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Okay, I have made a function using a recursive funcion and it is as follows.

global totalExposure
totalExposure = 0 

def f(x):
    import math
    return 10 * math.e**(math.log(0.5)/5.27 * x)

def radiationExposure(start, stop, step):

    time = (stop-start)
    newStart = start+step

    if(time!=0):
        radiationExposure(newStart, stop, step) 
        global totalExposure
        radiation = f(start) * step
        totalExposure += radiation
        return totalExposure
    else:
        return totalExposure

Now, when I put in values of whole numbers, the function works fine.

rad = radiationExposure(0, 5, 1)
# rad = 39.1031878433

However, my function gives out the wrong values when I put in values of decimals. So, how do I make my function work with decimals as well?

For example:

rad = radiationExposure(0, 4, 0.25)

Your output: 1217.5725783047335 Correct output: 1148.6783342153556

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What do you expect as the output and what is wrong with the output? –  thefourtheye Mar 5 '14 at 5:23
    
Just a tip, you should put your import at the beginning so that it isn't called each time the function runs... –  A.J. Mar 5 '14 at 5:23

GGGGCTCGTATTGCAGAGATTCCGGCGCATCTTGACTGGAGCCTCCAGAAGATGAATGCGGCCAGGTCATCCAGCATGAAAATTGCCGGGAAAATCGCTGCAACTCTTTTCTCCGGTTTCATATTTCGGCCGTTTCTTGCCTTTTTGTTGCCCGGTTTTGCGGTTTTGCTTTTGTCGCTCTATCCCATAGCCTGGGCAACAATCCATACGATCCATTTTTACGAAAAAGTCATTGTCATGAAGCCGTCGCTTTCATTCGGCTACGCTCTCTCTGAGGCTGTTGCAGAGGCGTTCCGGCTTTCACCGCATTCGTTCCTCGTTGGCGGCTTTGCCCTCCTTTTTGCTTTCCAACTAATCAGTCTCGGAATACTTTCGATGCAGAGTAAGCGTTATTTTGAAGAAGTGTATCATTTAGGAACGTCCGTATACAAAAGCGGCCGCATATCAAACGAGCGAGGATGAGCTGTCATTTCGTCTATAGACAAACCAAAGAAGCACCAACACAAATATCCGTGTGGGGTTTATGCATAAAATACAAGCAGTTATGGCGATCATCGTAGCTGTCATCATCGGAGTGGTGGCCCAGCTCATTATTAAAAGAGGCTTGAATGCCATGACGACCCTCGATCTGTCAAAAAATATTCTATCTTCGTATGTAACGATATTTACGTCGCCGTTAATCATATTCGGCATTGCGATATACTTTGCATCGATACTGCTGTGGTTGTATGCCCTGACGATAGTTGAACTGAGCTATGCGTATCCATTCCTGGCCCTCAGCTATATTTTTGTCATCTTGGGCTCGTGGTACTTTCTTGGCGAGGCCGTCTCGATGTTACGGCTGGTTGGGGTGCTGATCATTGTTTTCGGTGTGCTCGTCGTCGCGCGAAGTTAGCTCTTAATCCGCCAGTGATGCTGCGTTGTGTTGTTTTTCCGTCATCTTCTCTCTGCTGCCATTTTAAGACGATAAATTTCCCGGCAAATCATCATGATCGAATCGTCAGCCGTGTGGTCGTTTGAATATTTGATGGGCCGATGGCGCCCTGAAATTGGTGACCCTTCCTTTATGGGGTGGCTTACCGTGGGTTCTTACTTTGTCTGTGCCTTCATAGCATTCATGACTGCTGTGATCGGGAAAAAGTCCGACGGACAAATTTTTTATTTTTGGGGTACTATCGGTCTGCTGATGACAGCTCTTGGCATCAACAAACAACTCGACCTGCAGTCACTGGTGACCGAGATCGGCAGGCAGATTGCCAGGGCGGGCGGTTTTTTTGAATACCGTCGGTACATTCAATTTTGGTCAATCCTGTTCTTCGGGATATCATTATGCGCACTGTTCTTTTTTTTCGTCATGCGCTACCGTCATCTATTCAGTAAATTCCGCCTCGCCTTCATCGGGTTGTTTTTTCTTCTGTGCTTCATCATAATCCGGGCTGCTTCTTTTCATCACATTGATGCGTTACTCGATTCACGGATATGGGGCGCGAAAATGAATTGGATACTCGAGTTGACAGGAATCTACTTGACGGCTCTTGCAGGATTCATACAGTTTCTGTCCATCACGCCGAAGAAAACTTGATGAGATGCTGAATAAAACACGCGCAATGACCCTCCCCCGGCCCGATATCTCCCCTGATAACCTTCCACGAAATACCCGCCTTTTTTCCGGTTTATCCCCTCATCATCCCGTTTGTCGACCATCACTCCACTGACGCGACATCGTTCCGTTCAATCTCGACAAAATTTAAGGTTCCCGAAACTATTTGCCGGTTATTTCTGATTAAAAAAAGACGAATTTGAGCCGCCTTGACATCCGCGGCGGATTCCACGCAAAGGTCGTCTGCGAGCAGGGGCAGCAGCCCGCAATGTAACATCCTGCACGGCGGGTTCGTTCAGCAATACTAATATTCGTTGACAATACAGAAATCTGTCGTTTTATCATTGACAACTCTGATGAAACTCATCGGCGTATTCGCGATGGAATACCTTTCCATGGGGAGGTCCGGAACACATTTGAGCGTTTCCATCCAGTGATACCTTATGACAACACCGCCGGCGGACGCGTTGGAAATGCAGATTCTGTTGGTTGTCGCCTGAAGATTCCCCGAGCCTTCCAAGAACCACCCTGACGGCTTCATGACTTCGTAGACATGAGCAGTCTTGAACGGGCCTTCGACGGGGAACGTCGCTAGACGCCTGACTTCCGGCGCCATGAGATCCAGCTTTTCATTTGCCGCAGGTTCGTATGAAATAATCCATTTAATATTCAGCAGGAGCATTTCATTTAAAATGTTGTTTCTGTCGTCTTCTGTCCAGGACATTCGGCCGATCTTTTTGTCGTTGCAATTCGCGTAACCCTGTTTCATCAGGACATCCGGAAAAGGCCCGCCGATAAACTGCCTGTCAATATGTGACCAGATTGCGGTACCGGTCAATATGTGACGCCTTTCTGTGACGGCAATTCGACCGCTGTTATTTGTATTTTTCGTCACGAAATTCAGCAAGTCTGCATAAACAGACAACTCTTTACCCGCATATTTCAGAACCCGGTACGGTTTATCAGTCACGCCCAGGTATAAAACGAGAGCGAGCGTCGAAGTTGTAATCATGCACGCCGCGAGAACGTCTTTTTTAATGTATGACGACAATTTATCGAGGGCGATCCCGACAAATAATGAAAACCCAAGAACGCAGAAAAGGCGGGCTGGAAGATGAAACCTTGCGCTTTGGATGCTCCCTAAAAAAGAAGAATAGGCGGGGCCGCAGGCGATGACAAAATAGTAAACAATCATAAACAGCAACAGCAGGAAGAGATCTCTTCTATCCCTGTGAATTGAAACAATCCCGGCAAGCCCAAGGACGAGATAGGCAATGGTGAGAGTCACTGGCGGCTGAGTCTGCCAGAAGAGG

@aj8uppal The actual will happen only once import no matter how many times the statement is run. Python will not reimport a already imported module. –  mig-foxbat Mar 5 '14 at 5:27
    
Nope, I get 70.7212242558 –  thefourtheye Mar 5 '14 at 5:31
4  
Using a global variable in a recursive function is kind of missing the point of recursion. –  kindall Mar 5 '14 at 5:35

2 Answers 2

I'd originally answered that it was floordiv's fault, then I thought it was floating point fudging, now I think it's just bad code. Let's look a little deeper, shall we?

First of all, if you ever see global in your code, try VERY HARD to get rid of it. It causes buggy code like this all the time. Let's rewrite it without a global....

import math

def f(x):
    return 10 * math.e**(math.log(0.5)/5.27 * x)

def radiationExposure(start, stop, step):
    totalExposure = 0
    while stop-start > 0:
        totalExposure += f(start)*step # I dont' know this formula, but this
                                       # feels wrong -- maybe double check the
                                       # math here?
        start += step
    return totalExposure

This actually managed to get rid of the recursion too, which will save TONS of memory.

### DEMO ###
>>> radiationExposure(0,5,1)
39.10318784326239
>>> radiationExposure(0,4,0.25)
31.61803641252657

The problem as I see it is that your global is being saved between recursions AND BETWEEN CALLS of the function. When I ran your code the first time, I got:

>>> radiationExposure(0,5,1)
39.10318784326239
>>> radiationExposure(0,5,1)
78.20637568652478

That's clearly wrong. Not to mention, recursive formulas should call themselves, but they tend to do so in a return statement! To write this recursively would be something like: